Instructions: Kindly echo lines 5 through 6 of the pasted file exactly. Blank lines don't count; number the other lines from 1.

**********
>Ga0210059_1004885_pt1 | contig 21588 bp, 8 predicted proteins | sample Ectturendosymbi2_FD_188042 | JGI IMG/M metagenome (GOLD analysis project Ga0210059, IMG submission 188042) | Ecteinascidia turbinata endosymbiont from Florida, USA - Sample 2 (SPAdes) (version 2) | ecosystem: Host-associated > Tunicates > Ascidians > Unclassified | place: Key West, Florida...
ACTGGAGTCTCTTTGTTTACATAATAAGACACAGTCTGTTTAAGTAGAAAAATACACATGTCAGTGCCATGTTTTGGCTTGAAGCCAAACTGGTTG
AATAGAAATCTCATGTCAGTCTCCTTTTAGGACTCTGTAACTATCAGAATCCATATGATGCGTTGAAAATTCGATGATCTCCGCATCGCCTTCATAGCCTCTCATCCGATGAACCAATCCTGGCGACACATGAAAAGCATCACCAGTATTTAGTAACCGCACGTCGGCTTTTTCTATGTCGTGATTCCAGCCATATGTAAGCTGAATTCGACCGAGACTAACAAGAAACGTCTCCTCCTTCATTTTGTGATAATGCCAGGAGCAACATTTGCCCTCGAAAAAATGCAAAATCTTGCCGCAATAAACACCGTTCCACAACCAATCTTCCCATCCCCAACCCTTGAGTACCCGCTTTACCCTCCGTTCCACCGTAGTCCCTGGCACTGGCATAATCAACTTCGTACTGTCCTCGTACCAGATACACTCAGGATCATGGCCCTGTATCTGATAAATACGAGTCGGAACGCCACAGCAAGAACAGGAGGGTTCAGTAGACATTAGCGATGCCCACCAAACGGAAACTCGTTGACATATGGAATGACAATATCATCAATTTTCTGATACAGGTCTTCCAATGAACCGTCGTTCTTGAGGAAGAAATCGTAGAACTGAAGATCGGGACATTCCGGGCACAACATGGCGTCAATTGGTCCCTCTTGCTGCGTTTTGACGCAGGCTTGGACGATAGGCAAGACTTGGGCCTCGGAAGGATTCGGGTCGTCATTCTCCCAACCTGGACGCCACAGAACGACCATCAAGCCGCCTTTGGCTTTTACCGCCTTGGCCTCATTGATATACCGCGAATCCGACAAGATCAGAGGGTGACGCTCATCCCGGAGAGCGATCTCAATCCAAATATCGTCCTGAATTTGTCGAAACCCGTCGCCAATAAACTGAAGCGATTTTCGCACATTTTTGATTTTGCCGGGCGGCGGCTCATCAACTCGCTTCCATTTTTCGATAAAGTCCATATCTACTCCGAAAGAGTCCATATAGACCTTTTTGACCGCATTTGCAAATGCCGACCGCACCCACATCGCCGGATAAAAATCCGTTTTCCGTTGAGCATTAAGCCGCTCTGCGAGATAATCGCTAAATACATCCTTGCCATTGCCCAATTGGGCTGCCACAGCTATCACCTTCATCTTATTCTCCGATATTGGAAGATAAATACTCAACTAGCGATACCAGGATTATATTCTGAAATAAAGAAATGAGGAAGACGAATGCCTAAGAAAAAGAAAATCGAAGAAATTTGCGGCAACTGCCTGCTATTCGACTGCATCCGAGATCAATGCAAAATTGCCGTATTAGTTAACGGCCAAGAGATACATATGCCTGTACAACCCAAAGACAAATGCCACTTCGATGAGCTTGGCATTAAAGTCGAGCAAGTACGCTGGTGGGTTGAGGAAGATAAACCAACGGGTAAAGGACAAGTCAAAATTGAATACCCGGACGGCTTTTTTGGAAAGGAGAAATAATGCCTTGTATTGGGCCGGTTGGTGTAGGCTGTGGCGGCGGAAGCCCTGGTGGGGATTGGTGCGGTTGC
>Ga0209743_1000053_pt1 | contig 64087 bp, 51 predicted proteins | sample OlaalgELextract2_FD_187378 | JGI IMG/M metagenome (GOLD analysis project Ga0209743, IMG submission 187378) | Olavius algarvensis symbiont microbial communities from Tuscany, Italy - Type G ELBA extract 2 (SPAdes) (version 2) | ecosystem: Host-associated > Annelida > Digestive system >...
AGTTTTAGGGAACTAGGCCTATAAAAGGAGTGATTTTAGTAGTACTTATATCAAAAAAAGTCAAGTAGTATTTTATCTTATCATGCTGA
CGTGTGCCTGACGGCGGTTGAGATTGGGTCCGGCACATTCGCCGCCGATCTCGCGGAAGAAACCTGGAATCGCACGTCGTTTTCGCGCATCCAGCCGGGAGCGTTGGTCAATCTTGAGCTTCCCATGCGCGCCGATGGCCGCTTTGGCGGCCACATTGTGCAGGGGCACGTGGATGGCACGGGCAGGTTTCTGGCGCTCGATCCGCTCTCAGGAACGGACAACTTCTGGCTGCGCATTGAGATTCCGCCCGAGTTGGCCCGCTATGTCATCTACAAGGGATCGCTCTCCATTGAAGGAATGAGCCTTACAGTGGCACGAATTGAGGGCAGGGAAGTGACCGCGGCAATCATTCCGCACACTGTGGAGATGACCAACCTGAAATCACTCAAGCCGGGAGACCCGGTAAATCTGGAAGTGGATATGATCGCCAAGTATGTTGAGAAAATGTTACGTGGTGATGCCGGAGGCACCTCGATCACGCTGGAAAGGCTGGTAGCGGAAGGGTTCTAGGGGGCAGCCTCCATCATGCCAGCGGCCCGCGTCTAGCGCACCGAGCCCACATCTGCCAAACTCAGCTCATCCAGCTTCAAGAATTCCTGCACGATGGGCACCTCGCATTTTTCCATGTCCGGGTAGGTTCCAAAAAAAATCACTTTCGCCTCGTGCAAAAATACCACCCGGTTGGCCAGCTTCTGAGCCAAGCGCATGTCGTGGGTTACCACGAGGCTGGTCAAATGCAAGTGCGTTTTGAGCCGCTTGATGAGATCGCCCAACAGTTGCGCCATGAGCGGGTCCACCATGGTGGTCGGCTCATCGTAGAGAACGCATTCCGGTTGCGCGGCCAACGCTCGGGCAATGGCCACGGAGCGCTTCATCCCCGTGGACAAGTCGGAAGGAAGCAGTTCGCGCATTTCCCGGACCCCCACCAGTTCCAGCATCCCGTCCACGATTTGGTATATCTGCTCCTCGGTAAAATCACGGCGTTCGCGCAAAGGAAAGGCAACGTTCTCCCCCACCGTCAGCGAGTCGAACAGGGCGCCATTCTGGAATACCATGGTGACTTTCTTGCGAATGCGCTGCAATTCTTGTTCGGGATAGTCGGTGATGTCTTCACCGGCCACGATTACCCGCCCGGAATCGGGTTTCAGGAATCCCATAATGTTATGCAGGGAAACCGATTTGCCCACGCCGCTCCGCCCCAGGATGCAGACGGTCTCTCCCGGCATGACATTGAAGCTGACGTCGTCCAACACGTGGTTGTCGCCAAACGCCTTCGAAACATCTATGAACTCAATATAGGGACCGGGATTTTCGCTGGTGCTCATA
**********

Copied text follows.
AGTTTTAGGGAACTAGGCCTATAAAAGGAGTGATTTTAGTAGTACTTATATCAAAAAAAGTCAAGTAGTATTTTATCTTATCATGCTGA
CGTGTGCCTGACGGCGGTTGAGATTGGGTCCGGCACATTCGCCGCCGATCTCGCGGAAGAAACCTGGAATCGCACGTCGTTTTCGCGCATCCAGCCGGGAGCGTTGGTCAATCTTGAGCTTCCCATGCGCGCCGATGGCCGCTTTGGCGGCCACATTGTGCAGGGGCACGTGGATGGCACGGGCAGGTTTCTGGCGCTCGATCCGCTCTCAGGAACGGACAACTTCTGGCTGCGCATTGAGATTCCGCCCGAGTTGGCCCGCTATGTCATCTACAAGGGATCGCTCTCCATTGAAGGAATGAGCCTTACAGTGGCACGAATTGAGGGCAGGGAAGTGACCGCGGCAATCATTCCGCACACTGTGGAGATGACCAACCTGAAATCACTCAAGCCGGGAGACCCGGTAAATCTGGAAGTGGATATGATCGCCAAGTATGTTGAGAAAATGTTACGTGGTGATGCCGGAGGCACCTCGATCACGCTGGAAAGGCTGGTAGCGGAAGGGTTCTAGGGGGCAGCCTCCATCATGCCAGCGGCCCGCGTCTAGCGCACCGAGCCCACATCTGCCAAACTCAGCTCATCCAGCTTCAAGAATTCCTGCACGATGGGCACCTCGCATTTTTCCATGTCCGGGTAGGTTCCAAAAAAAATCACTTTCGCCTCGTGCAAAAATACCACCCGGTTGGCCAGCTTCTGAGCCAAGCGCATGTCGTGGGTTACCACGAGGCTGGTCAAATGCAAGTGCGTTTTGAGCCGCTTGATGAGATCGCCCAACAGTTGCGCCATGAGCGGGTCCACCATGGTGGTCGGCTCATCGTAGAGAACGCATTCCGGTTGCGCGGCCAACGCTCGGGCAATGGCCACGGAGCGCTTCATCCCCGTGGACAAGTCGGAAGGAAGCAGTTCGCGCATTTCCCGGACCCCCACCAGTTCCAGCATCCCGTCCACGATTTGGTATATCTGCTCCTCGGTAAAATCACGGCGTTCGCGCAAAGGAAAGGCAACGTTCTCCCCCACCGTCAGCGAGTCGAACAGGGCGCCATTCTGGAATACCATGGTGACTTTCTTGCGAATGCGCTGCAATTCTTGTTCGGGATAGTCGGTGATGTCTTCACCGGCCACGATTACCCGCCCGGAATCGGGTTTCAGGAATCCCATAATGTTATGCAGGGAAACCGATTTGCCCACGCCGCTCCGCCCCAGGATGCAGACGGTCTCTCCCGGCATGACATTGAAGCTGACGTCGTCCAACACGTGGTTGTCGCCAAACGCCTTCGAAACATCTATGAACTCAATATAGGGACCGGGATTTTCGCTGGTGCTCATA